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mancpal

His full name was William Lewis Thomas and is the one with the GSW from ground fire. My information came partially from Trevor Henshaw (The Sky Their Battlefield author) and I have a partial service record which seems to tie in.

He joined the Manchesters as a territorial in 1908, arrived in Eygpt in 1914 and was then attached to the RE as a signaller just in time for the dubious delights of Gallipoli. Having contracted Dysentry he arrived back in the UK. In 1916 he was 'time expired' and in view of the recently introduced MSA re-enlisted with the RFC I understand to avoid further time in 'the trenches'.

I am aware of the other WL Thomas, are you suggesting there were 2 of them in 48 sq at the same time, that must have caused confusion not least with post and goodies from home.

I'm currently in Wales so away from my notes at present so the above is from memory.

Is there any proof/evidence that Wynne Llewellyn Thomas piloted A7227  ?

I'd love to know the truth whichever way .

thanks for reply.

 

Simon

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nieuport11

Only Wynne Llewellyn served with 48Sq, see military record at AIR 76/501/179:

https://discovery.nationalarchives.gov.uk/details/r/D8233785

 

and movement card on casualtyforms.org

https://www.casualtyforms.org/form/24229

 

The military record for William is in AIR 76/501/178:

https://discovery.nationalarchives.gov.uk/details/r/D8233784

 

He trained with 5TDS Stamford and relinquished his commission 3.8.18 as unfit to be pilot or observer.

He never served overseas with the RFC

 

A7227 went to 2 ASD for reconstruction 2 days after being shot up in combat and a month later was sent to 1ASD in wrecked condition and struck off charge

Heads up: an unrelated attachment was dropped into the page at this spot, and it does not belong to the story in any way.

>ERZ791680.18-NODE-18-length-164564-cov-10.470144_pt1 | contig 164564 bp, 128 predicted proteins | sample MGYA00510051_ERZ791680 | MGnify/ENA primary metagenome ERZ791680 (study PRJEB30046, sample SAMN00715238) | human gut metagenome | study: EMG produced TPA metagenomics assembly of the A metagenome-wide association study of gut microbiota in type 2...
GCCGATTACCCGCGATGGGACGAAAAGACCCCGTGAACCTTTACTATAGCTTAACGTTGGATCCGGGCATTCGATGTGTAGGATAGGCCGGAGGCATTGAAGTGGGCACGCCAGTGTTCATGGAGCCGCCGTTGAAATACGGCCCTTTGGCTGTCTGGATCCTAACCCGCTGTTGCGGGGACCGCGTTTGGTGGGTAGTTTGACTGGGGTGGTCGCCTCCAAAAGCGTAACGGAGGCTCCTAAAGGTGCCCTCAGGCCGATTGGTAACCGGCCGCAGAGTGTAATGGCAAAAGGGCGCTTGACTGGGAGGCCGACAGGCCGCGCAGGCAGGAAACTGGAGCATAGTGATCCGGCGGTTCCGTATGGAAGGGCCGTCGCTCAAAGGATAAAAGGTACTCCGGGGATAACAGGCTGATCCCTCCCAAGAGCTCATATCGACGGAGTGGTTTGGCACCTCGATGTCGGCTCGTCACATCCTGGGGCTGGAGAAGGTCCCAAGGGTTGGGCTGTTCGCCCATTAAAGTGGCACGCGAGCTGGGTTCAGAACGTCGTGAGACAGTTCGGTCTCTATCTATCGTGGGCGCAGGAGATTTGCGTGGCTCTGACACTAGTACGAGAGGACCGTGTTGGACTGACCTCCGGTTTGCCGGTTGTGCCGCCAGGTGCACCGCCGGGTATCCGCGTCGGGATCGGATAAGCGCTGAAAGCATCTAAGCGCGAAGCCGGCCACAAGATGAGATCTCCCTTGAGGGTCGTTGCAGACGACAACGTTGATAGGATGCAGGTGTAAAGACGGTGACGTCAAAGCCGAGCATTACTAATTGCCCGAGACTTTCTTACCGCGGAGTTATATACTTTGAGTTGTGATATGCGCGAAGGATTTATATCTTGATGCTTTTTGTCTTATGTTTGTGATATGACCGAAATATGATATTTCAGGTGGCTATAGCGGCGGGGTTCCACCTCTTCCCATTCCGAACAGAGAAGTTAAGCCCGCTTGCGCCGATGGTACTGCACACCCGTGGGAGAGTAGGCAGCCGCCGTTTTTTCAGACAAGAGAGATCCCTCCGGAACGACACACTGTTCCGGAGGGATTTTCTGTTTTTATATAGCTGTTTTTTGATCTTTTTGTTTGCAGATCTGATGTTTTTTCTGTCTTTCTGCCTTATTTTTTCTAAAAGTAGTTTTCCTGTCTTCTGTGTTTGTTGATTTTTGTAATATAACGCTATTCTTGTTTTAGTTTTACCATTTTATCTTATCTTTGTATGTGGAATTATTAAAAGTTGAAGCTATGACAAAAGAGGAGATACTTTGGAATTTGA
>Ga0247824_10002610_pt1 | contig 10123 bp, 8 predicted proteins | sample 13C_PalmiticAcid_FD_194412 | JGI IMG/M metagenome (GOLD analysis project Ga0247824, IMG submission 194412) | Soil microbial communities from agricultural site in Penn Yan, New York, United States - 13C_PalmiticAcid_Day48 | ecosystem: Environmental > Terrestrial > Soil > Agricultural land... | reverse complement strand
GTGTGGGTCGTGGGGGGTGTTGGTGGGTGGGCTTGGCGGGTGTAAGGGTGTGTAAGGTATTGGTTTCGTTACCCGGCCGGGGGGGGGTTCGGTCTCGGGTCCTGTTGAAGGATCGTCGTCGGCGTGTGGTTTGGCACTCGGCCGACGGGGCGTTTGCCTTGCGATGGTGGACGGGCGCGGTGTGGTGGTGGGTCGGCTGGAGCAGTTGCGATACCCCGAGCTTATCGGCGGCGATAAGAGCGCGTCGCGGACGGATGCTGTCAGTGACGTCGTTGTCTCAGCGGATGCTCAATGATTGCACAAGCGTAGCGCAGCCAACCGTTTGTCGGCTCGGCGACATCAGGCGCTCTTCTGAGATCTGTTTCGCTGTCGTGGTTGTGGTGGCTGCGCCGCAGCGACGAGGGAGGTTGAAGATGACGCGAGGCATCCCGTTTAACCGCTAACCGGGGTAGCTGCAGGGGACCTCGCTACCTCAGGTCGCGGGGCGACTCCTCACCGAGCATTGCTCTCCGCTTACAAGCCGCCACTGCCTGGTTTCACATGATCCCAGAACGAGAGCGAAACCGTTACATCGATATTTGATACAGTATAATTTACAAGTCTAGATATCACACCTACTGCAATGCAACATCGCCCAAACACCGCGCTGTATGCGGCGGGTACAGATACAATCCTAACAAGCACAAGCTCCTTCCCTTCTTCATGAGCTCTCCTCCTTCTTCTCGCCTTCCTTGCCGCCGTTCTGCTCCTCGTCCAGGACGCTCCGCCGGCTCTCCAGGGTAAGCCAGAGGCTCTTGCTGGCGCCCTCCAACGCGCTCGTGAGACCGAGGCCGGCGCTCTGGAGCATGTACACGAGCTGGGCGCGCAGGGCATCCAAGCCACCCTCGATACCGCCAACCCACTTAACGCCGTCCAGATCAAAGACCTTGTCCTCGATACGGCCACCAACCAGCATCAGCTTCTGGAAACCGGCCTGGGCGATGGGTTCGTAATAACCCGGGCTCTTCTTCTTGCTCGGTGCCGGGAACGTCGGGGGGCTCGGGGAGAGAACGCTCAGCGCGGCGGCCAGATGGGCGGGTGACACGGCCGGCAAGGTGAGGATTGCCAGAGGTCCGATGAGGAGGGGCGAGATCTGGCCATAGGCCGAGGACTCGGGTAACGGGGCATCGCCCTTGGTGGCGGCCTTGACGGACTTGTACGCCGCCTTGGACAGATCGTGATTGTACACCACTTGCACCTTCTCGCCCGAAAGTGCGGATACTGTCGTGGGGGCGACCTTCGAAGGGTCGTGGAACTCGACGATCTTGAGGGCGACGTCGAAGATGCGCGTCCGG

Edited by nieuport11
spelling

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mancpal

Thanks so much for the clarification. I'll have to check my notes when I get home to see where I started along the wrong trail. As I mentioned before I'm more interested in fact than supposition. After relinquishing his commission I assume he would have remained in the RAF for the duration though in a different role, or am I wrong again?

I don't usually relish returning from holidays but on this occasion I'm looking forward to seeing what I've got and how to unscramble it.

 

Simon

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nieuport11

There is an airmans record in AIR 79/383/40397

https://discovery.nationalarchives.gov.uk/details/r/C11615690

which is definitely him

 

and also a William Lewis Thomas airman in AIR 79/2540/291505

https://discovery.nationalarchives.gov.uk/details/r/C12591211

 

His medal card is here:

https://discovery.nationalarchives.gov.uk/details/r/D5538787

showing he was a private in the Manchesters with regimental number 341

 

I suspect he initially became an airman, was granted a commission and then reverted to airman after relinquishing his commission.

 

You can view these on Findmypast or Ancestry, which are often free at your local library. They are generally free during the Armistice weekend.